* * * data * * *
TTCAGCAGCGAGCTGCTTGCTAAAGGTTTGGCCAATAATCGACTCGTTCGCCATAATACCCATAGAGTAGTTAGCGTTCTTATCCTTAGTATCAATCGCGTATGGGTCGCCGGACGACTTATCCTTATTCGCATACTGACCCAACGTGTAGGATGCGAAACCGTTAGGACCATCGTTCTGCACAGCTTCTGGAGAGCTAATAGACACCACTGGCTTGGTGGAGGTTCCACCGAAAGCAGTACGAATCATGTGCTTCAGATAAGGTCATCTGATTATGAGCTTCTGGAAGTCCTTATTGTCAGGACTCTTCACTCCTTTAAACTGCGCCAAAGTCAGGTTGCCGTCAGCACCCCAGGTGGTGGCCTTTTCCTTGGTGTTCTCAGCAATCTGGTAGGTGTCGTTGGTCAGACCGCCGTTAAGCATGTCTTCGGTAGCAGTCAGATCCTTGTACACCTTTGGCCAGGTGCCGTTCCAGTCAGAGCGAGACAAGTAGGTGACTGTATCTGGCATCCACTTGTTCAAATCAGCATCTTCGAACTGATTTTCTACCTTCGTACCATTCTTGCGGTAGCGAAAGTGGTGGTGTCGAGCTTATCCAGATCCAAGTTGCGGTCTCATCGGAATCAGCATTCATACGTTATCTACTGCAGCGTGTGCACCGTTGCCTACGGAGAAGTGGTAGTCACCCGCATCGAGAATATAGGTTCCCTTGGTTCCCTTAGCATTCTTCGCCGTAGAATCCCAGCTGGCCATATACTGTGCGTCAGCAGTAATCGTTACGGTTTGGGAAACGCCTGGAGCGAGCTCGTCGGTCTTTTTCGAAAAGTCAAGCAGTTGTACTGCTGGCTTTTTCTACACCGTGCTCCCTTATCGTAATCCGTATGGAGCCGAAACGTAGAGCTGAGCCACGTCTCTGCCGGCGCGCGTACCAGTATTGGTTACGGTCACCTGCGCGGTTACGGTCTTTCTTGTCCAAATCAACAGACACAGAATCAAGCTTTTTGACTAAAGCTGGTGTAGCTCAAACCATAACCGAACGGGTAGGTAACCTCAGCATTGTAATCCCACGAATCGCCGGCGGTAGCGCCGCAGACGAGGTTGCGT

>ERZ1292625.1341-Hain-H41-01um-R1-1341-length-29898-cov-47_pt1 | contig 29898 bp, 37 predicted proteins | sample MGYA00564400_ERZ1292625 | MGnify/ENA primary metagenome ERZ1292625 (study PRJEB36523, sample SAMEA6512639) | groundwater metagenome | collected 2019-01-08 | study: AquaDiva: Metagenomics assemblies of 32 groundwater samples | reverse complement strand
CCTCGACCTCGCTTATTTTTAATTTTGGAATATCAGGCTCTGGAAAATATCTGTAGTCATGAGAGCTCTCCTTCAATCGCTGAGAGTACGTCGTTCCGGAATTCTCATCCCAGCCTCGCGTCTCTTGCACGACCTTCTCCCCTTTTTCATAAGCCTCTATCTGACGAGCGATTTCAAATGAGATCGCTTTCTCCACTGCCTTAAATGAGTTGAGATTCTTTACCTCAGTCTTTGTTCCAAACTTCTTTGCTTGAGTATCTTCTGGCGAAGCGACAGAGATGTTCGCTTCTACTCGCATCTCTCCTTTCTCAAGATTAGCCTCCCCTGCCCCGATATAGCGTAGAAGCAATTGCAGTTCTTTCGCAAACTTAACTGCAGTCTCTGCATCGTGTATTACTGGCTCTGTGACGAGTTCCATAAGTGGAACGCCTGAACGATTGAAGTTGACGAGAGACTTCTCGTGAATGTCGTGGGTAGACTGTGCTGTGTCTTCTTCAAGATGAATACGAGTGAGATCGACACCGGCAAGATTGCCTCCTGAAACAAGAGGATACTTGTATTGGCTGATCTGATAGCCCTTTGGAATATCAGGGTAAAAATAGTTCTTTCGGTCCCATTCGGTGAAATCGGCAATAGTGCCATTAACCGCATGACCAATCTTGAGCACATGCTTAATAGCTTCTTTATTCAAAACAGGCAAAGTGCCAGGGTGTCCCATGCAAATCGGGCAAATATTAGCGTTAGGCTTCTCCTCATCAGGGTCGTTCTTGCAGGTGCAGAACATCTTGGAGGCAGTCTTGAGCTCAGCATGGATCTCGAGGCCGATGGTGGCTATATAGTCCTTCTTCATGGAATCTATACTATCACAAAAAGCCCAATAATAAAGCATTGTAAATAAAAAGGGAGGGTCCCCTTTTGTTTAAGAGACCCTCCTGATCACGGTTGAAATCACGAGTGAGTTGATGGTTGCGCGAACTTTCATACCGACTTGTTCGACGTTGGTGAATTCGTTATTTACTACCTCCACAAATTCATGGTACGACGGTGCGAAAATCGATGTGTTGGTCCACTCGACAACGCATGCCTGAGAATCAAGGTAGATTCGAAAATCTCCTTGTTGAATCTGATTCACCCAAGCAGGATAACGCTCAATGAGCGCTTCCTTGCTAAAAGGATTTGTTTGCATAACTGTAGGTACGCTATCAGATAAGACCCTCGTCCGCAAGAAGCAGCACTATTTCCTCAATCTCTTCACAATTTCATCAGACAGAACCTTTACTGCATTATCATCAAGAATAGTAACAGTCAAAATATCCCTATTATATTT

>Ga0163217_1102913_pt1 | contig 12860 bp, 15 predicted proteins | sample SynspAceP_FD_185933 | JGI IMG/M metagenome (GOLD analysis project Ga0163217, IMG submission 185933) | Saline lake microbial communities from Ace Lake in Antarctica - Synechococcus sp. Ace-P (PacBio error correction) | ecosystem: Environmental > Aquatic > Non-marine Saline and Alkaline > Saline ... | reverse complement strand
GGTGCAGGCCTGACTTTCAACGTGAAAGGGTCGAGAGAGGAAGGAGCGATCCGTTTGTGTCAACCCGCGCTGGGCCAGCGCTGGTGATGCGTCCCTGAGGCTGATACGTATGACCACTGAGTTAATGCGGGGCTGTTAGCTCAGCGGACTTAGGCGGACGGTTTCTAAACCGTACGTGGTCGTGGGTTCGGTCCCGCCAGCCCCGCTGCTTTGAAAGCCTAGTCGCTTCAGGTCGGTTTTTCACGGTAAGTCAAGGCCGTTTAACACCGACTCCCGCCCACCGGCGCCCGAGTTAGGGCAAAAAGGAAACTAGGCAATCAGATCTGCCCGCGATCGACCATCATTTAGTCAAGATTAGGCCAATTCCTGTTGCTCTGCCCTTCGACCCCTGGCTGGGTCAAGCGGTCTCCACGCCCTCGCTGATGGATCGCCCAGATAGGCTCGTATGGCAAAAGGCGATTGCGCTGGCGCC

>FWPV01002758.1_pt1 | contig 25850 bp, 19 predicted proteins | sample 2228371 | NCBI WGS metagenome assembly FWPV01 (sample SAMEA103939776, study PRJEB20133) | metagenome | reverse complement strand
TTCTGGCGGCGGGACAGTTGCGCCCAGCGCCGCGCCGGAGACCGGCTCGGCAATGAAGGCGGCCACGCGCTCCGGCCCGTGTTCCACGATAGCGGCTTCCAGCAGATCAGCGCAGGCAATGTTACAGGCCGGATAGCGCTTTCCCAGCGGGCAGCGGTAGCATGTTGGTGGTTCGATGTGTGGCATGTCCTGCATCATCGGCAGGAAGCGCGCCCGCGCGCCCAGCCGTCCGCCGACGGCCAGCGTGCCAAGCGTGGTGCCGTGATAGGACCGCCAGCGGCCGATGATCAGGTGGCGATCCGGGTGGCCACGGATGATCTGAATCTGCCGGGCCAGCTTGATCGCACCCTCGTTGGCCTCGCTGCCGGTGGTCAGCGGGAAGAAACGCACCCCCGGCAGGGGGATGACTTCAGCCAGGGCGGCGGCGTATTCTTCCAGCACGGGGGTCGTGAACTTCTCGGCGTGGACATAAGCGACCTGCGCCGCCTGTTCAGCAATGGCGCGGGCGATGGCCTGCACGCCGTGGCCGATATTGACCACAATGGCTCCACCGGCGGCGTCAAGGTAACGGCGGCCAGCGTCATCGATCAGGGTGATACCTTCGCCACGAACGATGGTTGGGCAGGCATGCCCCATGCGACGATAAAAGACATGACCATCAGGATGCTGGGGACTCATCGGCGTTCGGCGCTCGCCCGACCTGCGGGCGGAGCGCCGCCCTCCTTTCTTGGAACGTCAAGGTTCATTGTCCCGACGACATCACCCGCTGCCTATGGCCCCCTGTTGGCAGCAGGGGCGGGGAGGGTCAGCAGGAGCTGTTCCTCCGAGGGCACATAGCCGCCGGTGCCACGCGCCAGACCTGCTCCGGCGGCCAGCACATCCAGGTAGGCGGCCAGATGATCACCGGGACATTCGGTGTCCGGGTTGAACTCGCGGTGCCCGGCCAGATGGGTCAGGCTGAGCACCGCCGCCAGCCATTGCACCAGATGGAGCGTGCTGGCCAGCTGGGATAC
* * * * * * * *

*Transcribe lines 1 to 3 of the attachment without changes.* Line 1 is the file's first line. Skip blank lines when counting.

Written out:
TTCAGCAGCGAGCTGCTTGCTAAAGGTTTGGCCAATAATCGACTCGTTCGCCATAATACCCATAGAGTAGTTAGCGTTCTTATCCTTAGTATCAATCGCGTATGGGTCGCCGGACGACTTATCCTTATTCGCATACTGACCCAACGTGTAGGATGCGAAACCGTTAGGACCATCGTTCTGCACAGCTTCTGGAGAGCTAATAGACACCACTGGCTTGGTGGAGGTTCCACCGAAAGCAGTACGAATCATGTGCTTCAGATAAGGTCATCTGATTATGAGCTTCTGGAAGTCCTTATTGTCAGGACTCTTCACTCCTTTAAACTGCGCCAAAGTCAGGTTGCCGTCAGCACCCCAGGTGGTGGCCTTTTCCTTGGTGTTCTCAGCAATCTGGTAGGTGTCGTTGGTCAGACCGCCGTTAAGCATGTCTTCGGTAGCAGTCAGATCCTTGTACACCTTTGGCCAGGTGCCGTTCCAGTCAGAGCGAGACAAGTAGGTGACTGTATCTGGCATCCACTTGTTCAAATCAGCATCTTCGAACTGATTTTCTACCTTCGTACCATTCTTGCGGTAGCGAAAGTGGTGGTGTCGAGCTTATCCAGATCCAAGTTGCGGTCTCATCGGAATCAGCATTCATACGTTATCTACTGCAGCGTGTGCACCGTTGCCTACGGAGAAGTGGTAGTCACCCGCATCGAGAATATAGGTTCCCTTGGTTCCCTTAGCATTCTTCGCCGTAGAATCCCAGCTGGCCATATACTGTGCGTCAGCAGTAATCGTTACGGTTTGGGAAACGCCTGGAGCGAGCTCGTCGGTCTTTTTCGAAAAGTCAAGCAGTTGTACTGCTGGCTTTTTCTACACCGTGCTCCCTTATCGTAATCCGTATGGAGCCGAAACGTAGAGCTGAGCCACGTCTCTGCCGGCGCGCGTACCAGTATTGGTTACGGTCACCTGCGCGGTTACGGTCTTTCTTGTCCAAATCAACAGACACAGAATCAAGCTTTTTGACTAAAGCTGGTGTAGCTCAAACCATAACCGAACGGGTAGGTAACCTCAGCATTGTAATCCCACGAATCGCCGGCGGTAGCGCCGCAGACGAGGTTGCGT

>ERZ1292625.1341-Hain-H41-01um-R1-1341-length-29898-cov-47_pt1 | contig 29898 bp, 37 predicted proteins | sample MGYA00564400_ERZ1292625 | MGnify/ENA primary metagenome ERZ1292625 (study PRJEB36523, sample SAMEA6512639) | groundwater metagenome | collected 2019-01-08 | study: AquaDiva: Metagenomics assemblies of 32 groundwater samples | reverse complement strand
CCTCGACCTCGCTTATTTTTAATTTTGGAATATCAGGCTCTGGAAAATATCTGTAGTCATGAGAGCTCTCCTTCAATCGCTGAGAGTACGTCGTTCCGGAATTCTCATCCCAGCCTCGCGTCTCTTGCACGACCTTCTCCCCTTTTTCATAAGCCTCTATCTGACGAGCGATTTCAAATGAGATCGCTTTCTCCACTGCCTTAAATGAGTTGAGATTCTTTACCTCAGTCTTTGTTCCAAACTTCTTTGCTTGAGTATCTTCTGGCGAAGCGACAGAGATGTTCGCTTCTACTCGCATCTCTCCTTTCTCAAGATTAGCCTCCCCTGCCCCGATATAGCGTAGAAGCAATTGCAGTTCTTTCGCAAACTTAACTGCAGTCTCTGCATCGTGTATTACTGGCTCTGTGACGAGTTCCATAAGTGGAACGCCTGAACGATTGAAGTTGACGAGAGACTTCTCGTGAATGTCGTGGGTAGACTGTGCTGTGTCTTCTTCAAGATGAATACGAGTGAGATCGACACCGGCAAGATTGCCTCCTGAAACAAGAGGATACTTGTATTGGCTGATCTGATAGCCCTTTGGAATATCAGGGTAAAAATAGTTCTTTCGGTCCCATTCGGTGAAATCGGCAATAGTGCCATTAACCGCATGACCAATCTTGAGCACATGCTTAATAGCTTCTTTATTCAAAACAGGCAAAGTGCCAGGGTGTCCCATGCAAATCGGGCAAATATTAGCGTTAGGCTTCTCCTCATCAGGGTCGTTCTTGCAGGTGCAGAACATCTTGGAGGCAGTCTTGAGCTCAGCATGGATCTCGAGGCCGATGGTGGCTATATAGTCCTTCTTCATGGAATCTATACTATCACAAAAAGCCCAATAATAAAGCATTGTAAATAAAAAGGGAGGGTCCCCTTTTGTTTAAGAGACCCTCCTGATCACGGTTGAAATCACGAGTGAGTTGATGGTTGCGCGAACTTTCATACCGACTTGTTCGACGTTGGTGAATTCGTTATTTACTACCTCCACAAATTCATGGTACGACGGTGCGAAAATCGATGTGTTGGTCCACTCGACAACGCATGCCTGAGAATCAAGGTAGATTCGAAAATCTCCTTGTTGAATCTGATTCACCCAAGCAGGATAACGCTCAATGAGCGCTTCCTTGCTAAAAGGATTTGTTTGCATAACTGTAGGTACGCTATCAGATAAGACCCTCGTCCGCAAGAAGCAGCACTATTTCCTCAATCTCTTCACAATTTCATCAGACAGAACCTTTACTGCATTATCATCAAGAATAGTAACAGTCAAAATATCCCTATTATATTT